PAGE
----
Posts Tagged ‘Life’

If You Don’t Know, Electric Co.

July 24, 2009

If you’ve stumbled here looking for info on The Alder Fork, check out the post before this one. If you’d like to read more of my ramblings, keep going. This is the choose your own adventure blog entry, or so it seems.

While it is possible to list dozens of reasons why someone might choose a particular career path in their life, most people would likely answer that they stumbled upon their current job as a by product of circumstance, chance, and opportunity.  The U2 quote that adorns this post can be taken completely out of context as a delightful job advertisement. If you don’t know, Electric Co.! Now Hiring!  There is a group of fortunate people who chose a career between the ages of 7 and 17, figured out how to get there, and now work away at it.  For everyone, either they found their real dreams elusive, or simply couldn’t decide between options A-Z.  The latter camp are the ones who often accidentally become the thing they are most adept at.

As a young person I never imagined that I would complete a Master’s degree, let alone one focused on spirituality and eating disorders.  Even as an undergraduate I had know idea where I’d head next.  Choosing to apply to university was the first difficult choice, followed by deciding which one to go to, followed by choosing a major, followed by establishing a post-undergrad plan, followed by a post-masters plan, followed by a second post-masters plan, followed by…you get the point.  Sometimes living as a life drifter leaves my head all spun around.  The Graduate, a classic movie starring Dustin Hoffman, addresses this particular problem. I used to think I loved it for the Simon & Garfunkel soundtrack. Now it’s clear I identified with young Benjamin in his quest for a meaningful existence, first in sex, then in love, and ultimately it seems in the ordinary life of marriage.  For him, those things were never really the answer. He hungered for an explicable element of existence that is almost unreachable. Ben never finds that something in his time on screen.  Hopefully, I will fair better.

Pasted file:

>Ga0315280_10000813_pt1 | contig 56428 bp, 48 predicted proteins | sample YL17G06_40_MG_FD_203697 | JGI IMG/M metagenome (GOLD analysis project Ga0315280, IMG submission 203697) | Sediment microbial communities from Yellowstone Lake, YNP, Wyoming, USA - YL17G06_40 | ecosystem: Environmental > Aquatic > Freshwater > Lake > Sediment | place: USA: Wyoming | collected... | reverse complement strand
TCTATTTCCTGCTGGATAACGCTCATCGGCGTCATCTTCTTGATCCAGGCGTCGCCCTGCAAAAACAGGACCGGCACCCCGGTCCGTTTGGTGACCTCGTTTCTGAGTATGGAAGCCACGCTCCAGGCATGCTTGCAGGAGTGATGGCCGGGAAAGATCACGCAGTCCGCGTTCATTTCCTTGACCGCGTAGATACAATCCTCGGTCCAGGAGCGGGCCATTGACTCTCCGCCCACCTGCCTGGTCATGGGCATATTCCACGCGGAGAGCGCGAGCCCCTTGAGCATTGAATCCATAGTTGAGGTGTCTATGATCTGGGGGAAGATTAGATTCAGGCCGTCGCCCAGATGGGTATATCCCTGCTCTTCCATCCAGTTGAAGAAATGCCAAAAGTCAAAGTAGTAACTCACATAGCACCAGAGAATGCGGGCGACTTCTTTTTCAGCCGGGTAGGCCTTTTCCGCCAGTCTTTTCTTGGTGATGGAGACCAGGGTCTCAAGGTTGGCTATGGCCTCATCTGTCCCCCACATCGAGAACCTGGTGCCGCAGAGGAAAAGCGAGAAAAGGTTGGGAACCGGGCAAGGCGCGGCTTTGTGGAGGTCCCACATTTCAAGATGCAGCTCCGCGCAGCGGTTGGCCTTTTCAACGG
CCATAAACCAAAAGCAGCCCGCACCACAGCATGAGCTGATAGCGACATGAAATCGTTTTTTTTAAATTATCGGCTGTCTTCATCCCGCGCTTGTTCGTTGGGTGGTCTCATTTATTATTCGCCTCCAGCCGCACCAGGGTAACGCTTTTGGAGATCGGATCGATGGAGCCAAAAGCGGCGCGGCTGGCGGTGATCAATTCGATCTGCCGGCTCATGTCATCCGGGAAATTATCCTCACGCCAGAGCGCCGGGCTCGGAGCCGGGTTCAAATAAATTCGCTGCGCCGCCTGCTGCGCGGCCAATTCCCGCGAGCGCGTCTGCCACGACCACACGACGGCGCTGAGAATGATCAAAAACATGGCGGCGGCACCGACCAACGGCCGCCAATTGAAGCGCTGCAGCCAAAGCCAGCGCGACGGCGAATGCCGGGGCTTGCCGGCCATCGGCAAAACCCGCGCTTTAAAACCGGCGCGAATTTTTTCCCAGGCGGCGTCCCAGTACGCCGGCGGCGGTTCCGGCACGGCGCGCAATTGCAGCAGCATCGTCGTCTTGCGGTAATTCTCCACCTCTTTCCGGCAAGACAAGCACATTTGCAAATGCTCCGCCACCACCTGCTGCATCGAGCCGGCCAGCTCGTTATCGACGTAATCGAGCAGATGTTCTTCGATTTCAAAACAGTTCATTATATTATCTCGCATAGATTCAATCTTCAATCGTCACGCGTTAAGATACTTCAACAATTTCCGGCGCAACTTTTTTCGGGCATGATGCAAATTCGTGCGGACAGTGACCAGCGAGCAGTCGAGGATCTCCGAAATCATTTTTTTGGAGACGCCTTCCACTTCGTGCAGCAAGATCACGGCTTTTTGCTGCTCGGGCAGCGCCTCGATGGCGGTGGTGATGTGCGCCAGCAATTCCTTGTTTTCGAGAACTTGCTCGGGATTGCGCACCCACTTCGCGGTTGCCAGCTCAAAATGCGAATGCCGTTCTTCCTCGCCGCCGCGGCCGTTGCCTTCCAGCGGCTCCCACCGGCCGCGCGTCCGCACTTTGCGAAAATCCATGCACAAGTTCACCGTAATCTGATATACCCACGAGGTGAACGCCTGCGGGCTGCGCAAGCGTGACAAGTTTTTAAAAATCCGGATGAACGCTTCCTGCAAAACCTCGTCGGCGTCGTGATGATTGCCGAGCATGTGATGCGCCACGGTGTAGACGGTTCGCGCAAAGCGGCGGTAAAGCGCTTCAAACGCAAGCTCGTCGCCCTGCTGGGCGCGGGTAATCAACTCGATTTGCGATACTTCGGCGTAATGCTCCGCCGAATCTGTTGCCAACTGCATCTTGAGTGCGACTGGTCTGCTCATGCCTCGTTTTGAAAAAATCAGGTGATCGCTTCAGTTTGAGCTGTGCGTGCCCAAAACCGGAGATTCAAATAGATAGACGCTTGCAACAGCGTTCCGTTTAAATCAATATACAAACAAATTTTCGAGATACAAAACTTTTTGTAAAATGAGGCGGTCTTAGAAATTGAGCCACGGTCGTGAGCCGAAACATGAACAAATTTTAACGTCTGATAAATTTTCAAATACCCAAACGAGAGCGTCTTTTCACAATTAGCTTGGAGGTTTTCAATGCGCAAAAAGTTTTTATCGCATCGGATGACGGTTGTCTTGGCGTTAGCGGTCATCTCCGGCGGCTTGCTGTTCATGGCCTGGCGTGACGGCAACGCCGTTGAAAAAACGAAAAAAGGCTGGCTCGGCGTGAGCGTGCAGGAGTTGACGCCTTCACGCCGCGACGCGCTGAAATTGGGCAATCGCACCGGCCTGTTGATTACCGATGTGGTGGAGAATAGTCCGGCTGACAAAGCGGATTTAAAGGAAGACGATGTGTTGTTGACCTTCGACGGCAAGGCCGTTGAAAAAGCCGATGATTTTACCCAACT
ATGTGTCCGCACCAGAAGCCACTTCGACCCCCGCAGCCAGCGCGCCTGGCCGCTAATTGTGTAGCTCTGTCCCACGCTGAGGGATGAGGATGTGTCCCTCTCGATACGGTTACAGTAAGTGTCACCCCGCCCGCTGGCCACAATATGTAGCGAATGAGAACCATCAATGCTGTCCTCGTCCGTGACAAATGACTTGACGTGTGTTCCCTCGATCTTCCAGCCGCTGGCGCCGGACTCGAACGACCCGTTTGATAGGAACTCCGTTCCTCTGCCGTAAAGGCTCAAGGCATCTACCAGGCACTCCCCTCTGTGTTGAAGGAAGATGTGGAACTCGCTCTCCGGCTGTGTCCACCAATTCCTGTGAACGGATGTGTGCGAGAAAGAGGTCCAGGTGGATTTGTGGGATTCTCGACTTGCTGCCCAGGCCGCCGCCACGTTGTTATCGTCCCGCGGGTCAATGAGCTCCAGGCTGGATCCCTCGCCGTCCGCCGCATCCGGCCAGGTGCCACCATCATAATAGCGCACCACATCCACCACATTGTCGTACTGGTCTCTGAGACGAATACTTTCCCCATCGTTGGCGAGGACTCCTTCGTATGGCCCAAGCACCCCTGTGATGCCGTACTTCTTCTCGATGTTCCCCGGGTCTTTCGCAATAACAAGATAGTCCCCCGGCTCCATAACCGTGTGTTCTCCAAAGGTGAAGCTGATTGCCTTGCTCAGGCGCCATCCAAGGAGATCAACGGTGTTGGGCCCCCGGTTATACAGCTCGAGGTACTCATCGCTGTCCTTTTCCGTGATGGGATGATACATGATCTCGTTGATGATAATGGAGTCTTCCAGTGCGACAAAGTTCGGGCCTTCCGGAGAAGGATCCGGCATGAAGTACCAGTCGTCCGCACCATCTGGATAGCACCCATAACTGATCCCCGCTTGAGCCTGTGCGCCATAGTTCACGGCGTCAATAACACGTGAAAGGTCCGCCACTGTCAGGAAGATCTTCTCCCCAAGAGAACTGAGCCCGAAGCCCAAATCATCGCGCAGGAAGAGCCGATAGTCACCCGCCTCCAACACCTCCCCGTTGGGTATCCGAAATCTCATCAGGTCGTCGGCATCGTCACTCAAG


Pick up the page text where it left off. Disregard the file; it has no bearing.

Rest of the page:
A Trip Down Thinking Lane

May 5, 2009

(Turn and face the strain)
Don’t want to be a richer man
(Turn and face the strain)
Just gonna have to be a different man
Time may change me
But I can’t trace time

David Bowie


By eating an apple and reading Becoming Human by Jean Vanier I created a perfect storm of thought.  This particular apple had two bruises on it, and I began to reflect on the nature of people as I cut them away. The other day, an old friend of mine asked me about the best way to eliminate the pain of bruises on her kness from volleyball. How are these two ideas connected, besides the obvious reference to bruising?  When people are injured they generally take steps to repair the damage.  Most people also avoid eating the bruised portions of an apple.  It’s in our nature to avoid the pain and challenges in our lives.  Vanier’s discussion of the role of pain in life begins with the notion that pain and chaos are inevitable.  He writes that the world is constantly changing and it is our ability to cope and create order that defines our level of happiness.  I would argue that it is the bruises in life that most clearly demonstrate the composition of our individual humanness.  As great as an individual’s life may seem, they are carrying some variation of pain, depression, and/or insecurity generated by the ups and downs of life.  Can they really overcome the problems in their life by cutting them out?  I would guess that the real answer is working through the problems in life.  I’d love to hear your thoughts.